Far from a fluffy subject, the connection between fast fashion and the environment is an increasingly painful one. David Attenborough’s ‘A Life on our Planet’, and the new studies that are coming out have given many of us hope that we can turn things around for our beautiful earth.
We can make little changes in our everyday lives that could have real impacts and influences on our future. So let’s run with that thought, and consider how we could become more ethical consumers, to help build a good, sustainable and lasting world.
Fast fashion is more affordable, simply because the companies that produce these garments cut corners and turn a blind eye on their many impacts, environmental, social and otherwise. Read on to turn a light on the dark side of the fashion industry.
What is Fast Fashion?
In the past, clothing brands would put out two collections a year – one for summer, and one for winter. These days, brands put out anywhere between five and twenty-four new collections a year. You’ll notice that, almost every time you go into a store or scroll through a brand’s website, there’s something new to be bought.
This is fast fashion. The quick turning out of the new, and the changing of styles and fashions on a constant basis. We name some items “staple pieces”, and the rest is allowed in our cupboards and on our bodies until the next ‘best’ thing is produced, which is often in no time at all.
Nowadays, the fashion industry, at its core, is based on the continual consumption of the new while discarding the old. The idea that something can go out of fashion, or be from the previous year or season’s trend, is what keeps the industry churning and burning.
Fashion Industry Pollution
The fashion industry is one of the most highly polluting industries in the world. Textiles alone are the second-largest polluter of freshwater sources. The most beautiful industry in the world has major negative environmental and social impacts, particularly on those at the bottom of the supply chain.
You might be asking: why is the fashion industry such a pollutant? That would be, in part, because we have so much more than we need. Parts of our cupboards are seldom explored. Even if, when we bought the dress, we adored it and thought it would make us shine brighter than ever.
We buy too much. And when we need to make space for more garments in our cupboard, we throw out things that have hardly been worn. Things that, a few decades ago, would have been worn until it was worn through, and then used as rags to clean, instead of adding to fashion pollution.
Even washing clothing is a huge pollutant. 500 000 tons of microfibers are released into the oceans each year. Much of the microfibers are made up of polyester, and don’t degrade in the water.
So even this seemingly innocent act associated with an irresponsible material like polyester, adds to the trouble. It’s estimated that 35% of the microplastic in the ocean come from textiles.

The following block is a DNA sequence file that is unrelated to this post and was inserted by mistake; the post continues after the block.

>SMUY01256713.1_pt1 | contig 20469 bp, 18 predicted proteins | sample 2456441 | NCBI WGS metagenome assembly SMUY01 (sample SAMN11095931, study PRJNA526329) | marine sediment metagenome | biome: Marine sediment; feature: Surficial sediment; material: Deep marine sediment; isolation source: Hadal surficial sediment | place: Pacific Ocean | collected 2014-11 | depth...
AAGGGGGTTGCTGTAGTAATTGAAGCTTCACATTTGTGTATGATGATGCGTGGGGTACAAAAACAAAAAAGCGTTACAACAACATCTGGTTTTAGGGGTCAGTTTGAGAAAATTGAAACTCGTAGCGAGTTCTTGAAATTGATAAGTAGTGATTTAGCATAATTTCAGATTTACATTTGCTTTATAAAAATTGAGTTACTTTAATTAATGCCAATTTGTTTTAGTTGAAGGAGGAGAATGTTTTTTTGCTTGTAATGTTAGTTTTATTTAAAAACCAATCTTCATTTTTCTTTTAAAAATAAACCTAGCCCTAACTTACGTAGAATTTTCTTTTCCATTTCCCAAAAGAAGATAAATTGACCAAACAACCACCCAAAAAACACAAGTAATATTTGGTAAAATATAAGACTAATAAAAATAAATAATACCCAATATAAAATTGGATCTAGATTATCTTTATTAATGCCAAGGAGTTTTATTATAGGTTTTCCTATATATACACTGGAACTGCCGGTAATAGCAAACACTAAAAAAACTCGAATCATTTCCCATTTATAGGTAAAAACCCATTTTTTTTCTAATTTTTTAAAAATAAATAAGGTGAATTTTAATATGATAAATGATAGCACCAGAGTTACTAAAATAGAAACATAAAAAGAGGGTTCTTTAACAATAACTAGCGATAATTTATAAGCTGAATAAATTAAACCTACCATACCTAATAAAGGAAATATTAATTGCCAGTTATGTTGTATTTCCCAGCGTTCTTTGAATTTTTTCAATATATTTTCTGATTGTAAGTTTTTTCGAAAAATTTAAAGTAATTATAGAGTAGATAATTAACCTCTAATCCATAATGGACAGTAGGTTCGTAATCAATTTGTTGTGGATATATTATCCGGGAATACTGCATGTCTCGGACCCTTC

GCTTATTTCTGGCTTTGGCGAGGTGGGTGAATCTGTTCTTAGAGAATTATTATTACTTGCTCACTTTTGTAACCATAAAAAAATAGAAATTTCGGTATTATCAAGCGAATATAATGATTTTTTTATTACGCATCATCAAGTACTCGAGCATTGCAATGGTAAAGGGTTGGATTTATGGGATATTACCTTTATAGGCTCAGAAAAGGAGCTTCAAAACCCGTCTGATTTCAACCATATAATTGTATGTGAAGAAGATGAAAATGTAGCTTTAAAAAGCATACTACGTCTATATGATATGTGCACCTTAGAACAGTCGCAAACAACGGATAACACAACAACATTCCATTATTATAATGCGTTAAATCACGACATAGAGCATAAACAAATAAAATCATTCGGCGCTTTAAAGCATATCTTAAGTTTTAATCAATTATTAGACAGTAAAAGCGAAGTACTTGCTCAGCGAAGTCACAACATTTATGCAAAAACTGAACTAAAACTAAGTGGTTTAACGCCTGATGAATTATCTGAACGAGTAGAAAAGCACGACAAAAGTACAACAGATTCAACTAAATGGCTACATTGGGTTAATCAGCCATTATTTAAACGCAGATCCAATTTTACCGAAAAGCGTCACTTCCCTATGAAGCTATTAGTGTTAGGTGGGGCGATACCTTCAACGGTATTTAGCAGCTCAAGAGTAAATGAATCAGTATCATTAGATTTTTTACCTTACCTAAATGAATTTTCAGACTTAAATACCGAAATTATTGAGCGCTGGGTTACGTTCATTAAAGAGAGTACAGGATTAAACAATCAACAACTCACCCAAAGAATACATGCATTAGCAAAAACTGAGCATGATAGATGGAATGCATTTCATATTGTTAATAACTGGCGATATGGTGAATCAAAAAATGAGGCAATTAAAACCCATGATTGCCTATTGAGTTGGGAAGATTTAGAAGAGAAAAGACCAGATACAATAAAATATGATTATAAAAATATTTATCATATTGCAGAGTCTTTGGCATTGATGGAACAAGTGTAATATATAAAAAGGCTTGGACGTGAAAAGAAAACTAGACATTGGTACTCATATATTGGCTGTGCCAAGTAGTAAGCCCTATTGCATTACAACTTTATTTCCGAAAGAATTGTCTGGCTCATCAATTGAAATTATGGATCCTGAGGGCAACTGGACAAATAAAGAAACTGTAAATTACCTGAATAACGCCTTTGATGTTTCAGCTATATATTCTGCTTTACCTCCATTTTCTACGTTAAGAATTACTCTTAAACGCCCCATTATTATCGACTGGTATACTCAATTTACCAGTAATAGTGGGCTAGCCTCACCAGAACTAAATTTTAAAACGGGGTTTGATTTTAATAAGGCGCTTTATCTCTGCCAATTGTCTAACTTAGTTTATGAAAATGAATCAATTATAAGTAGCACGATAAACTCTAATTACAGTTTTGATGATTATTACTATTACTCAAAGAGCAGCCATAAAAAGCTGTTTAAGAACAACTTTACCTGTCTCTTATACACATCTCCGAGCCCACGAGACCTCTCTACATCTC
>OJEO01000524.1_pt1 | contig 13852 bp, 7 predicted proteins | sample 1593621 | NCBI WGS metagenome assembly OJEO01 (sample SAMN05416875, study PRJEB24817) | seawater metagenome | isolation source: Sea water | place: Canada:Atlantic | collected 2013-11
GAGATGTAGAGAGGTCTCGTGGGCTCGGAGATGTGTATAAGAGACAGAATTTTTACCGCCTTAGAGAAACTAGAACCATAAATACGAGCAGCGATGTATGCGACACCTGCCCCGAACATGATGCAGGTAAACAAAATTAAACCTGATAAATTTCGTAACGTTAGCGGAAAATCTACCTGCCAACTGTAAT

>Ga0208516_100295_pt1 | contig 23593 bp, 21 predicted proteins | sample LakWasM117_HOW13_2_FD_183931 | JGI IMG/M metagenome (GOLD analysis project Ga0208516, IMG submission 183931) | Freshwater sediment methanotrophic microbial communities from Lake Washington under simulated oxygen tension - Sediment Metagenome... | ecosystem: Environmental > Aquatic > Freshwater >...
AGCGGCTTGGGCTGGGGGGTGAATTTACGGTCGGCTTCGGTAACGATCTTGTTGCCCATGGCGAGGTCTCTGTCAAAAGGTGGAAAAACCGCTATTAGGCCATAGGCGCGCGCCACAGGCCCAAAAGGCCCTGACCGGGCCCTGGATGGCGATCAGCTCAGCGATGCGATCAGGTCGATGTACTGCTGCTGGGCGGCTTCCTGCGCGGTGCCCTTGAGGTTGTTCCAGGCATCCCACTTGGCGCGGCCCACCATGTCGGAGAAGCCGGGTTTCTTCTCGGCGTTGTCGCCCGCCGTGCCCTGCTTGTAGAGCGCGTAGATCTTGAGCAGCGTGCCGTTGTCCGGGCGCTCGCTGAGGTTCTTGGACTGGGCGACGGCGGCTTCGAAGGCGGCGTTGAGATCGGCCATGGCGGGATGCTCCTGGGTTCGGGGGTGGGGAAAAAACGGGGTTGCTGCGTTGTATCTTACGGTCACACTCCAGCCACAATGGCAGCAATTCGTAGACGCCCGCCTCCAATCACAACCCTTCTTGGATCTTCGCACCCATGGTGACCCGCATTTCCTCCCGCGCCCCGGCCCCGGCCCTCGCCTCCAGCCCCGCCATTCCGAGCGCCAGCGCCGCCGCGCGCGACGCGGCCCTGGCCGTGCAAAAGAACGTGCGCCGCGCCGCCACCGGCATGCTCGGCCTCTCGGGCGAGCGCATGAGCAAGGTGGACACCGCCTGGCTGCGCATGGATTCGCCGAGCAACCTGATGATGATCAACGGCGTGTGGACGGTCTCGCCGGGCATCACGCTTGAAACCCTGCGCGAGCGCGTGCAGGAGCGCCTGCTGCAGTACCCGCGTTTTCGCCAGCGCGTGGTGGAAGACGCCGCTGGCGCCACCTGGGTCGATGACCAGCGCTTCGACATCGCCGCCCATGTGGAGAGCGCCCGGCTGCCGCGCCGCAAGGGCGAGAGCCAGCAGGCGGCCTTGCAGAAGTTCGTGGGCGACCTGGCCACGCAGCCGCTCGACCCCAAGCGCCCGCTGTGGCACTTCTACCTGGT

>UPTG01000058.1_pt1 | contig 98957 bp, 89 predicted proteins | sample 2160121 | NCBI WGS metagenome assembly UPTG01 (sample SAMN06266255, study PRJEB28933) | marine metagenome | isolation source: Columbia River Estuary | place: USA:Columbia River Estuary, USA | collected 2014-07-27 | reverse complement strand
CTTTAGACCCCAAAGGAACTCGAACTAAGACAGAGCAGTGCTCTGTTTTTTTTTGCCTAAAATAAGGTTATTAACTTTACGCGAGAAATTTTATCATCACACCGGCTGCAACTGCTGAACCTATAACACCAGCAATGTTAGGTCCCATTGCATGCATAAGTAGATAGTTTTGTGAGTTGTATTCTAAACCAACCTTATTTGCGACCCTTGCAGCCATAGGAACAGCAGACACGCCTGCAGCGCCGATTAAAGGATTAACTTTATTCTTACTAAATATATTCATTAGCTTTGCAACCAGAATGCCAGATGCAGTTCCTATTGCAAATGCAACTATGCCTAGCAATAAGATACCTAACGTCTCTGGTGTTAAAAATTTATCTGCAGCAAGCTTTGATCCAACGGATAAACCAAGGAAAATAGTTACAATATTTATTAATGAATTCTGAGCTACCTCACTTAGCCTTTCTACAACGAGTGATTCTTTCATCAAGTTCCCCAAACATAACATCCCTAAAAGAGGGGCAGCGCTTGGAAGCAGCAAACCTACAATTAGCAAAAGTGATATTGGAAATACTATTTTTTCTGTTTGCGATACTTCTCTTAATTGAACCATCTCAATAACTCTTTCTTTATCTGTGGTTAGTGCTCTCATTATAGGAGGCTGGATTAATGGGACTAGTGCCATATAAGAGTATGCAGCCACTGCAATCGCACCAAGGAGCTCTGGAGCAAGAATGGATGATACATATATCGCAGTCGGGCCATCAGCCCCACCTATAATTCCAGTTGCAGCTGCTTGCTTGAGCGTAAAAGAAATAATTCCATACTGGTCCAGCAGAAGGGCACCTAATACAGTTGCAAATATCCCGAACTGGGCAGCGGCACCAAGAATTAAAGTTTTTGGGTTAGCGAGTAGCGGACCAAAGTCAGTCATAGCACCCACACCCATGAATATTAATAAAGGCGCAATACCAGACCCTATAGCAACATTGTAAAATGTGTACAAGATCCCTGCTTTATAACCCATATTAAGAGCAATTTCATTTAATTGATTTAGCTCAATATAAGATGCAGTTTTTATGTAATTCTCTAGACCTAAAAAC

And then there’s the dyeing. After fabrics have been dyed, the water is often dumped in nearby rivers. Besides polluting one of the worlds most important natural resources, this also makes life more difficult for the struggling communities where these factories are generally based, as it contaminates their water source.
Fast Fashion Waste and Pollution
The environmental impacts of the production and use of apparel throughout its lifespan include wastewater, carbon emissions and solid waste. There is also the issue of depletion of finite natural resources, like water, minerals, fossil fuels, and energy.
That’s a whole lot of negative for the clothes on our backs. Especially when they don’t get worn much before they add to landfills and garbage heaps. In 2014, people bought 60% more garments than they did in 2000. But they kept the items for half as long.
Basically one garbage truck of garments is thrown into a landfill, or burned, every second. So clothing pollution either goes into the air, or to the huge piles of rubbish that are growing all over the world.
Fast Fashion’s Consequences in Communities
Because of low cost production and less strict standards, production of fast fashion clothing items has moved more and more to developing countries. So the problematic ways of creating our clothing have moved out of sight, and out of mind for many.
Negatively affecting the most vulnerable communities, these jobs, instead of lifting people out of poverty, furthers inequality. Particularly as the production lines for the fashion industry is largely made of women.
As we’ve learnt over the years, the upliftment and education of women is a crucial step in improving and helping impoverished communities. With many girls in these situations leaving school at a young age in order to work, they never gain the education that could lift them up and out of poverty.
Women typically invest more of their income in their families than men do. And since, with an extra year of school past elementary, their lifetime income increases by 15%, it is very much worth keeping girls in school, and out of clothing factories.
Last Words on Fast Fashion’s Environmental Impact
There’s no denying it, we all love beautiful clothing. Soft textures, gorgeous patterns, flattering cuts. There’s something deeply exciting about finding a piece of clothing that suits you. That makes you feel more yourself than you were without it. And that expresses who you are to the world.
But more and more, we want that expression to reflect that we’re good people. People who care about the world, the environment, and those who are less fortunate than ourselves.
As ethical consumers, we want to move away from mass production and sweatshops. The world needs to make an intentional choice to stop turning a blind eye to the impact of clothing industry pollution and fast fashion.
And to improve and lessen the impact that it has on all spheres, from the supply chain to the ozone layer. Which is what we’re all about here at Balance.